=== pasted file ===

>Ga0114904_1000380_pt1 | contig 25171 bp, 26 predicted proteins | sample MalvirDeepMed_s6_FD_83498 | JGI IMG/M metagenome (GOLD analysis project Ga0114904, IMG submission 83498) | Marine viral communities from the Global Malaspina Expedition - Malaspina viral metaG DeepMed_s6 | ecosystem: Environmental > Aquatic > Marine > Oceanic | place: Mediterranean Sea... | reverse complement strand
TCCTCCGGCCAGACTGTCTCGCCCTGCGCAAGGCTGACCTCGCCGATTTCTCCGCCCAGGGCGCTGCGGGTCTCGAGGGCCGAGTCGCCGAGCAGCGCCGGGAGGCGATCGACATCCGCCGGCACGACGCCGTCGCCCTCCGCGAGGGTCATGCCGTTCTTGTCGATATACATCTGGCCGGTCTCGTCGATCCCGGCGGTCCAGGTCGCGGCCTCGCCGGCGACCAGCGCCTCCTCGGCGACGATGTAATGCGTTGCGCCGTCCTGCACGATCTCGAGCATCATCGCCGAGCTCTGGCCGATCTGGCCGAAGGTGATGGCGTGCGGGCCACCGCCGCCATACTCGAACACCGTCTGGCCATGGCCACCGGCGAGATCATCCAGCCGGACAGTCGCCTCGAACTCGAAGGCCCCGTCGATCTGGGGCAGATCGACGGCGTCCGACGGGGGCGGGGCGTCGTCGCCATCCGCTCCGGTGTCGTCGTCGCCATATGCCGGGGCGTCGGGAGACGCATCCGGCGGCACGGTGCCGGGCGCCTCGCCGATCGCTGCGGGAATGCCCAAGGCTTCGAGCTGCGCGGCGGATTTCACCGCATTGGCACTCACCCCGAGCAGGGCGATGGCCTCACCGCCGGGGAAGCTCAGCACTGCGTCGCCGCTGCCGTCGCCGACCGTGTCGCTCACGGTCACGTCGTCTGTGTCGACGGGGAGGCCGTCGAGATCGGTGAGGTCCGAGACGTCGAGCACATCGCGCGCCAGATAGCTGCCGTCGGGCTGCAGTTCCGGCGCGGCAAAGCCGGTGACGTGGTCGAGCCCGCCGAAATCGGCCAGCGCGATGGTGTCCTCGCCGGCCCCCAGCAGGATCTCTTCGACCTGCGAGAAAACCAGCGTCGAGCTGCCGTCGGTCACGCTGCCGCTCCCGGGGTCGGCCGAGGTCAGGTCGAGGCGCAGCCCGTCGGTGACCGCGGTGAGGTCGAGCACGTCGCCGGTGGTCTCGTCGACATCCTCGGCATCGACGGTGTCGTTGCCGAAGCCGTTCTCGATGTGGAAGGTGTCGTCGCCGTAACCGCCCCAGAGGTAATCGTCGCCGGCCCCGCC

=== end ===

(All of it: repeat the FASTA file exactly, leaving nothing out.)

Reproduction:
>Ga0114904_1000380_pt1 | contig 25171 bp, 26 predicted proteins | sample MalvirDeepMed_s6_FD_83498 | JGI IMG/M metagenome (GOLD analysis project Ga0114904, IMG submission 83498) | Marine viral communities from the Global Malaspina Expedition - Malaspina viral metaG DeepMed_s6 | ecosystem: Environmental > Aquatic > Marine > Oceanic | place: Mediterranean Sea... | reverse complement strand
TCCTCCGGCCAGACTGTCTCGCCCTGCGCAAGGCTGACCTCGCCGATTTCTCCGCCCAGGGCGCTGCGGGTCTCGAGGGCCGAGTCGCCGAGCAGCGCCGGGAGGCGATCGACATCCGCCGGCACGACGCCGTCGCCCTCCGCGAGGGTCATGCCGTTCTTGTCGATATACATCTGGCCGGTCTCGTCGATCCCGGCGGTCCAGGTCGCGGCCTCGCCGGCGACCAGCGCCTCCTCGGCGACGATGTAATGCGTTGCGCCGTCCTGCACGATCTCGAGCATCATCGCCGAGCTCTGGCCGATCTGGCCGAAGGTGATGGCGTGCGGGCCACCGCCGCCATACTCGAACACCGTCTGGCCATGGCCACCGGCGAGATCATCCAGCCGGACAGTCGCCTCGAACTCGAAGGCCCCGTCGATCTGGGGCAGATCGACGGCGTCCGACGGGGGCGGGGCGTCGTCGCCATCCGCTCCGGTGTCGTCGTCGCCATATGCCGGGGCGTCGGGAGACGCATCCGGCGGCACGGTGCCGGGCGCCTCGCCGATCGCTGCGGGAATGCCCAAGGCTTCGAGCTGCGCGGCGGATTTCACCGCATTGGCACTCACCCCGAGCAGGGCGATGGCCTCACCGCCGGGGAAGCTCAGCACTGCGTCGCCGCTGCCGTCGCCGACCGTGTCGCTCACGGTCACGTCGTCTGTGTCGACGGGGAGGCCGTCGAGATCGGTGAGGTCCGAGACGTCGAGCACATCGCGCGCCAGATAGCTGCCGTCGGGCTGCAGTTCCGGCGCGGCAAAGCCGGTGACGTGGTCGAGCCCGCCGAAATCGGCCAGCGCGATGGTGTCCTCGCCGGCCCCCAGCAGGATCTCTTCGACCTGCGAGAAAACCAGCGTCGAGCTGCCGTCGGTCACGCTGCCGCTCCCGGGGTCGGCCGAGGTCAGGTCGAGGCGCAGCCCGTCGGTGACCGCGGTGAGGTCGAGCACGTCGCCGGTGGTCTCGTCGACATCCTCGGCATCGACGGTGTCGTTGCCGAAGCCGTTCTCGATGTGGAAGGTGTCGTCGCCGTAACCGCCCCAGAGGTAATCGTCGCCGGCCCCGCC